Articles by The Professional Trustee Team
For many of us, each New Year starts off with good intentions. We make New Year Resolutions and expand great energy in the first couple of weeks achieving our goals. Around February or March, our motivational levels dwindle and our everyday lives take over. Needless to say, those New Year Resolutions get put on the back burner.
With the above in mind, I decided New Years Eve not to make any Resolutions for 2012. Yep, I'm having a year off. Well … sort of. What I thought I'd do instead is make some subtle changes to my everyday life. And because those changes are slight in nature and easily able to be incorporated into my daily routine, I reckon this year I've got a chance of pulling them off. Just to give me extra focus, I thought I'd share them with you.
Stopping the leakage
Isn't it amazing how our money is spent almost before we earn it? Pay packets get drained just as soon as they get filled. Bills spring up from nowhere. In a bid to stop unnecessary spending, I'm going to concentrate on a monthly and then a weekly budget. I'm putting in goals with respect to spending and saving. I'm intending to plan my travel so I save on petrol, take brown paper bag lunches so I conserve my lunch money and whilst the good weather lasts, have friends over for BBQs to halt the drain via the entertainment fund.
And to help me do my planning and analysing of where my well-earned gold coins go, I'm going to use the Gilligan Rowe & Associates Wealth Suite software. An amazing tool which is easy to use and understand. It tells you where you are right now with your money and shows you where you will go. It enables you to set goals and plot your progress toward retirement. Wealth Suite is subscription based, and is discounted for GRA accounting clients.
Organising the bankers
I've advocated this for a long while and with my budget in place, I'm going to revisit it. It's the 3 Banks 3 Bank Account Rule. The first account is held at say ANZ Bank. It receives your salary and pays your bills by automatic payment. The second account is held at another bank. Maybe ASB. It receives by automatic payment a percentage of your salary. This account has no Eftpos on it. It is a pure savings account. Never to be touched. Most importantly, for obvious reasons, this account shouldn't be held with a bank that you have any debt facilities operating at. The third account is held at yet another bank. This account will also receive by automatic payment a percentage of your pay. Unlike account 2 however, on this account you will have Eftpos loaded because this is where you will do your discretionary spending. Again, you should have this account at a bank where you do not hold any debt.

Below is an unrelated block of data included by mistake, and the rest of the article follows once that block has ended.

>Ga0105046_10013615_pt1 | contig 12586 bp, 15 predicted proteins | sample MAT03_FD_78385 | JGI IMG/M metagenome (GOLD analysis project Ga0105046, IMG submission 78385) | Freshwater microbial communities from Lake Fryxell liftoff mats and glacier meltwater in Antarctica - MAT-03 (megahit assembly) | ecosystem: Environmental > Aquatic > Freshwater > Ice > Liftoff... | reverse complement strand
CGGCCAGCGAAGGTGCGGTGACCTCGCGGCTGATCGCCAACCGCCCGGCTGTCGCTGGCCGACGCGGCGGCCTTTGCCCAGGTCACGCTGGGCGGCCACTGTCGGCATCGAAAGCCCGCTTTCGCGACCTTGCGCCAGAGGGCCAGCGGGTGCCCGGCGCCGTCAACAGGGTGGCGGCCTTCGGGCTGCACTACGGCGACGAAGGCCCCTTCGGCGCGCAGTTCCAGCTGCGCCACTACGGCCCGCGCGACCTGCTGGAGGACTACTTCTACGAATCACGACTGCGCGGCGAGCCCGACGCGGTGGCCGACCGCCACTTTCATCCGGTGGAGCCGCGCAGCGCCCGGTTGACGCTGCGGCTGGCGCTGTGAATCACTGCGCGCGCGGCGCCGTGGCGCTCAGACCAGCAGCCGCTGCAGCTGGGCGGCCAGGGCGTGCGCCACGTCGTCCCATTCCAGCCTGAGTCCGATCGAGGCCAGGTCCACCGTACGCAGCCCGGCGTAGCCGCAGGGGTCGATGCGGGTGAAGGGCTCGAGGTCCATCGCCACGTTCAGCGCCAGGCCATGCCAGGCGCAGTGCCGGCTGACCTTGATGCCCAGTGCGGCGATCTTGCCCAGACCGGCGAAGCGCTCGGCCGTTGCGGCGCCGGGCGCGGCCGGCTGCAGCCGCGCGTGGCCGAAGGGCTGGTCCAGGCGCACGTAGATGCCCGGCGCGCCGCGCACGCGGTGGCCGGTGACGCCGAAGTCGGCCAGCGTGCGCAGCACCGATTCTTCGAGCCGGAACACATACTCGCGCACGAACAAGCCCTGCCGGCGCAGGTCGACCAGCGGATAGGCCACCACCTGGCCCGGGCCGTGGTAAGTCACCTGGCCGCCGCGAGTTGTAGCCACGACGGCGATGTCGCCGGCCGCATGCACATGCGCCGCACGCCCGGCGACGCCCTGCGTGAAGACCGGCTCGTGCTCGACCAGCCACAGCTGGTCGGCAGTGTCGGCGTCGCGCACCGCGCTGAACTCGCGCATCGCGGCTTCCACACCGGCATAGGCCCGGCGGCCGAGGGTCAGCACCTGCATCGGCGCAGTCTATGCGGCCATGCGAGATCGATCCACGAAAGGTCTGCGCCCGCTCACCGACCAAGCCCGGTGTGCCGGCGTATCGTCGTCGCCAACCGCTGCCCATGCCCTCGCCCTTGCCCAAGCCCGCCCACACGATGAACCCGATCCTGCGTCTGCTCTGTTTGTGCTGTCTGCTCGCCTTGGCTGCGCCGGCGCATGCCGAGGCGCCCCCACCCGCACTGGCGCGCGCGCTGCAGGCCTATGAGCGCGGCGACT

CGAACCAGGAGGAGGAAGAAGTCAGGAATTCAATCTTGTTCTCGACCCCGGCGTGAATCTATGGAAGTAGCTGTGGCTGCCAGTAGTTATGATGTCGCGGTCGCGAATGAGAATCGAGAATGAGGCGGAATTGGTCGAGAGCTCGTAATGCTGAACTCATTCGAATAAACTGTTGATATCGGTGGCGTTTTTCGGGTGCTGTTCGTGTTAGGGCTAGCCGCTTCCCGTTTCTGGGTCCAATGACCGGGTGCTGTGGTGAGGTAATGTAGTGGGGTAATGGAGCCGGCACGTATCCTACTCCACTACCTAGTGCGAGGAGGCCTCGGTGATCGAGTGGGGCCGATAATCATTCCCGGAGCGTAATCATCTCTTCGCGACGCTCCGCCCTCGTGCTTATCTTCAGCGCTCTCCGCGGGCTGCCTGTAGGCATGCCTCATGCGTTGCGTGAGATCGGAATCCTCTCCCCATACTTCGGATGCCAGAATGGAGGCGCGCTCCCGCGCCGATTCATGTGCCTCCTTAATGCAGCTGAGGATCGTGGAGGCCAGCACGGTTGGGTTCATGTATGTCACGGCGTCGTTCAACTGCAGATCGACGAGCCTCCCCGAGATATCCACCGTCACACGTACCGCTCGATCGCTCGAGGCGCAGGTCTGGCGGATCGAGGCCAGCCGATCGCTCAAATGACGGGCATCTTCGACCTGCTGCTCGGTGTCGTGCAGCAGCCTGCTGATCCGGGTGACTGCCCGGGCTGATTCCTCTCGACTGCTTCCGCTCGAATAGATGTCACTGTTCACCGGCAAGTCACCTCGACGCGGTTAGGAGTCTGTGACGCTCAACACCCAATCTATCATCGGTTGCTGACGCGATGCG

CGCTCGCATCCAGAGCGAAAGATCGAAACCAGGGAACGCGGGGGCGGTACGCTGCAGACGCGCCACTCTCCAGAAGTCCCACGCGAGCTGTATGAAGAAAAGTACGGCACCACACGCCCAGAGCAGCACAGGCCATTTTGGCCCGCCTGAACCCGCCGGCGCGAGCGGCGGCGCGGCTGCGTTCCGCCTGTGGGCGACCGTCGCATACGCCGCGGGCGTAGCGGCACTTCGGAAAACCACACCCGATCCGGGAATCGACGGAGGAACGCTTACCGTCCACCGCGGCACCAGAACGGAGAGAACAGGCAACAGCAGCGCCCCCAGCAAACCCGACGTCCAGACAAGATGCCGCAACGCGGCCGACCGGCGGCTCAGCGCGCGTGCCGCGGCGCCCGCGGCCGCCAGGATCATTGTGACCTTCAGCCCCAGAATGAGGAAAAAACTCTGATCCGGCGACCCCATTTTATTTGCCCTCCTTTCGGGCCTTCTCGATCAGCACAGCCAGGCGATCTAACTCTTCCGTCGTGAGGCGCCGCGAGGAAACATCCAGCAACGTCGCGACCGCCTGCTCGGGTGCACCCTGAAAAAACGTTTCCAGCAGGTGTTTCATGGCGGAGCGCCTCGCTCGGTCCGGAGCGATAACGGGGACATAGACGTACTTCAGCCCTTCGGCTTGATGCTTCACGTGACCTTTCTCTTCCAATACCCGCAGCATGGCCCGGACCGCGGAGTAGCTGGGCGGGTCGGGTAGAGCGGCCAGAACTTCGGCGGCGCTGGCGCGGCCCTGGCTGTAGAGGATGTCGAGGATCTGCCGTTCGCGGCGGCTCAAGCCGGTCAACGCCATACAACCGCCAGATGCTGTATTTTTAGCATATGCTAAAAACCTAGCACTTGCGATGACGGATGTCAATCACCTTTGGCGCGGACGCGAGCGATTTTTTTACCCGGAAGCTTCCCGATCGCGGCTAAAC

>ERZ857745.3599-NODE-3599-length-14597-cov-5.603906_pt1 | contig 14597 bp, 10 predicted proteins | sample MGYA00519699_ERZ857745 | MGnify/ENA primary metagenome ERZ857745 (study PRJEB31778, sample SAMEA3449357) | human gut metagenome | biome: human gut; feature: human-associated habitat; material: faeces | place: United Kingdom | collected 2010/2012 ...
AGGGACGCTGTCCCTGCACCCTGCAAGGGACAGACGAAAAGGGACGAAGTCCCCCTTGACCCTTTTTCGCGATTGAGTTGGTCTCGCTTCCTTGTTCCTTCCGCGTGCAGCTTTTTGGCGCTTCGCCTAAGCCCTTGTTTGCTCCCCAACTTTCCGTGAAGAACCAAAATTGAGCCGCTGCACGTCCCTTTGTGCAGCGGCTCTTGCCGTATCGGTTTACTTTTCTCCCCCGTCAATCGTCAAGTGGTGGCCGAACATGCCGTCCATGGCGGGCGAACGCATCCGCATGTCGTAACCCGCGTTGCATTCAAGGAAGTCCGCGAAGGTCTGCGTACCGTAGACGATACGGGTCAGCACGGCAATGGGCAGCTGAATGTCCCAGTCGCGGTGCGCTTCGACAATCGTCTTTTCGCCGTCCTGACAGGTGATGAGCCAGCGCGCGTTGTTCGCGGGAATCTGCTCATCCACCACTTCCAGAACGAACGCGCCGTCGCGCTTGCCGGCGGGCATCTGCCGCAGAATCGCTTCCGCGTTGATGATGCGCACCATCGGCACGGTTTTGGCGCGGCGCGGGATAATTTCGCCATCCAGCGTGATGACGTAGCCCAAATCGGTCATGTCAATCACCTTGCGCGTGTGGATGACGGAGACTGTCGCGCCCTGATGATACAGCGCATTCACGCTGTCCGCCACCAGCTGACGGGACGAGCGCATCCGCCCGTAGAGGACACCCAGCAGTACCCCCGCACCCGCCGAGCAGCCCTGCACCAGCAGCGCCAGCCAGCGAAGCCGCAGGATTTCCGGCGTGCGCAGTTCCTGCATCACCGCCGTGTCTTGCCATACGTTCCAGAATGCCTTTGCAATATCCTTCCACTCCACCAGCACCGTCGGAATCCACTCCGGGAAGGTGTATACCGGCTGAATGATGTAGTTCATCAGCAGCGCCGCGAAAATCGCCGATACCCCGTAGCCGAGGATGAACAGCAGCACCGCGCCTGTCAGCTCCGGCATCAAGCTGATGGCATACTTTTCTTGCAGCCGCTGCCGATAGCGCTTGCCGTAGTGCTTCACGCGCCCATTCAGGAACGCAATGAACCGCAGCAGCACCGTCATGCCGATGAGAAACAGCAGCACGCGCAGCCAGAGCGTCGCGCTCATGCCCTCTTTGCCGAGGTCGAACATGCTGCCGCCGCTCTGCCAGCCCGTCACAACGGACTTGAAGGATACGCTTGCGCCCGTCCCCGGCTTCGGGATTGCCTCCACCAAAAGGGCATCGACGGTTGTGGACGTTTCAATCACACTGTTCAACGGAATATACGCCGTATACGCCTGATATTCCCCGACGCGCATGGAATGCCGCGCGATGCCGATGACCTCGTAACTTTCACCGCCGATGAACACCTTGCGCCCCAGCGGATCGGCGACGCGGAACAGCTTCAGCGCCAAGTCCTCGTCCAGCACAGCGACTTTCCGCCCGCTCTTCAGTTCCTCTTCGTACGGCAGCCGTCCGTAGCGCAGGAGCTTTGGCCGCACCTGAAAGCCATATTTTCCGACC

The beauty of running Account 2 as above is, besides from paying everyone else, you pay yourself each and every time you receive your salary. This is only right because who on earth works 40 to 100 hours a week, without paying themselves? Not only that, but if you try to save funds after you've paid everyone else, you very rarely achieve your savings goals. Why? Because we all live to what we are paid – well at least most of us do.
To increase efficiency, rather than using your Eftpos card for Account 3, try taking a set amount of cash out each and every week. Keep that in your wallet and you will be conscious of your spending when you start to see it dwindling down.
Dealing with the insurances